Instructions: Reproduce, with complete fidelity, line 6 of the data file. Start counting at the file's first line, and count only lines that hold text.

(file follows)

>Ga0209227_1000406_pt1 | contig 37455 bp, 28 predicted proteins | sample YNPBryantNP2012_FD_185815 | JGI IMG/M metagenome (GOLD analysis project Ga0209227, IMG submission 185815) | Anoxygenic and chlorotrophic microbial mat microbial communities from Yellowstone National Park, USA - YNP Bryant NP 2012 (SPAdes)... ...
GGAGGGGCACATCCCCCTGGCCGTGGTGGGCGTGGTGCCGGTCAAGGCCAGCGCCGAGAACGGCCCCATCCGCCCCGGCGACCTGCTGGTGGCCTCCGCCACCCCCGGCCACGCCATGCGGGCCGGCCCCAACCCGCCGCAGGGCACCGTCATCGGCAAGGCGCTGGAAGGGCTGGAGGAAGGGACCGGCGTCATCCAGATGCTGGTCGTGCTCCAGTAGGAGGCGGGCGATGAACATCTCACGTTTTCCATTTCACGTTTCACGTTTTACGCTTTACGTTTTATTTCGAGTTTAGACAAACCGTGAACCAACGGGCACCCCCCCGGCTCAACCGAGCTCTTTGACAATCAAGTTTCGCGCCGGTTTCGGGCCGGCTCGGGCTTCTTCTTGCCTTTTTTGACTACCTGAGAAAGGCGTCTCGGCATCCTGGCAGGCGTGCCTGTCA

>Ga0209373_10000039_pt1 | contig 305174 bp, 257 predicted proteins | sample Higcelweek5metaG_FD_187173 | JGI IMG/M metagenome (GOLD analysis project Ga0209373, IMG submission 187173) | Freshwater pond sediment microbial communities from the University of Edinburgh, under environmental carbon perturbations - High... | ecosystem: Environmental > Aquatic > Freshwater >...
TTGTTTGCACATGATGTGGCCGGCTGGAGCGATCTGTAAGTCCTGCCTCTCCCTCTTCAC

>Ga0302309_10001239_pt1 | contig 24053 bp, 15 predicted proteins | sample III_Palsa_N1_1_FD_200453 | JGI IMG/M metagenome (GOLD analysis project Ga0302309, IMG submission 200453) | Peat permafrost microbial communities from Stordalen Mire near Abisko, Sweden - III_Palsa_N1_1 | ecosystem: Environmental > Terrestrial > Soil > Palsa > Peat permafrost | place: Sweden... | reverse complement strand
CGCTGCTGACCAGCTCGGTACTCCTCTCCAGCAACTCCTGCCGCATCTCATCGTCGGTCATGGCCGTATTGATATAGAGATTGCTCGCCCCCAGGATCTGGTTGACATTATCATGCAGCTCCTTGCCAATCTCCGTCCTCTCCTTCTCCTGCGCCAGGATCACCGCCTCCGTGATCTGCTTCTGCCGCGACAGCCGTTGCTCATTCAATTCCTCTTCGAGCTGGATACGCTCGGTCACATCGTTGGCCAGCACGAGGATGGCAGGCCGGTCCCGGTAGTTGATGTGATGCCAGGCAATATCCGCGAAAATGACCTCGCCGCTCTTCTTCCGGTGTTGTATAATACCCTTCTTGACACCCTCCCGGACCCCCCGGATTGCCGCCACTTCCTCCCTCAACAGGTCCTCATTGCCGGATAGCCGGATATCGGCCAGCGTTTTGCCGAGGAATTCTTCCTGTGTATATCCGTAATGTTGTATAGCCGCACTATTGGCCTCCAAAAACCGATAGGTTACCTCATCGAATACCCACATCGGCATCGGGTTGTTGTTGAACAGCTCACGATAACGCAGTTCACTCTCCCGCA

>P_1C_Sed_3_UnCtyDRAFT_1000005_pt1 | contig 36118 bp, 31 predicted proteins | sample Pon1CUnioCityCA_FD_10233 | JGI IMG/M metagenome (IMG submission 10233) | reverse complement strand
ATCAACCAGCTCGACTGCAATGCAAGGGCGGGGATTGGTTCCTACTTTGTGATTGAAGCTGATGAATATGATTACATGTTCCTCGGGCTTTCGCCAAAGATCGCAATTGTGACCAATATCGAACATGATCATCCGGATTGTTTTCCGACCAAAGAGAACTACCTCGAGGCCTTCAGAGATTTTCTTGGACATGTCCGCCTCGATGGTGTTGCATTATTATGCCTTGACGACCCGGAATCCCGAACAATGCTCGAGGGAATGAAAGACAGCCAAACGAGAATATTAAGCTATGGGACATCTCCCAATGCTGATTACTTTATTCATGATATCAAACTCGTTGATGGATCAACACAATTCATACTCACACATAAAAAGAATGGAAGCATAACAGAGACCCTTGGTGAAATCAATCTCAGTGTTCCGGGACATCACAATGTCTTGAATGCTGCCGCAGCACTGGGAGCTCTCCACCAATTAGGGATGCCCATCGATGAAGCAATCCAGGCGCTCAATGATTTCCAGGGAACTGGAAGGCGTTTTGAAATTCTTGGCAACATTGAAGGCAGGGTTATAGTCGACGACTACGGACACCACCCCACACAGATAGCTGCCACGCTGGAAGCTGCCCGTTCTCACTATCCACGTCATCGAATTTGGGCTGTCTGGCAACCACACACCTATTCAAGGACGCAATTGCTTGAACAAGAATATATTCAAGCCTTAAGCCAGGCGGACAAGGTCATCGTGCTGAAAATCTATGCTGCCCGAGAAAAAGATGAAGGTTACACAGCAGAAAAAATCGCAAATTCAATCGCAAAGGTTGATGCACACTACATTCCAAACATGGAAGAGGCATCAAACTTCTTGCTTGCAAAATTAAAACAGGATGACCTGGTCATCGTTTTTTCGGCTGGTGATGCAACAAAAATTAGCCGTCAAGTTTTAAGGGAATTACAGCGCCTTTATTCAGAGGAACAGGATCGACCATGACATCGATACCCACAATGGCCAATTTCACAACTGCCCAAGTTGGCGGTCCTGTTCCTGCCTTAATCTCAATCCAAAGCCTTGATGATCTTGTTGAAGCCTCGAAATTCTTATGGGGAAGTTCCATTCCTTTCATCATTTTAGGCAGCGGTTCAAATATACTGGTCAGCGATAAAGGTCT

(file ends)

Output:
CGCTGCTGACCAGCTCGGTACTCCTCTCCAGCAACTCCTGCCGCATCTCATCGTCGGTCATGGCCGTATTGATATAGAGATTGCTCGCCCCCAGGATCTGGTTGACATTATCATGCAGCTCCTTGCCAATCTCCGTCCTCTCCTTCTCCTGCGCCAGGATCACCGCCTCCGTGATCTGCTTCTGCCGCGACAGCCGTTGCTCATTCAATTCCTCTTCGAGCTGGATACGCTCGGTCACATCGTTGGCCAGCACGAGGATGGCAGGCCGGTCCCGGTAGTTGATGTGATGCCAGGCAATATCCGCGAAAATGACCTCGCCGCTCTTCTTCCGGTGTTGTATAATACCCTTCTTGACACCCTCCCGGACCCCCCGGATTGCCGCCACTTCCTCCCTCAACAGGTCCTCATTGCCGGATAGCCGGATATCGGCCAGCGTTTTGCCGAGGAATTCTTCCTGTGTATATCCGTAATGTTGTATAGCCGCACTATTGGCCTCCAAAAACCGATAGGTTACCTCATCGAATACCCACATCGGCATCGGGTTGTTGTTGAACAGCTCACGATAACGCAGTTCACTCTCCCGCA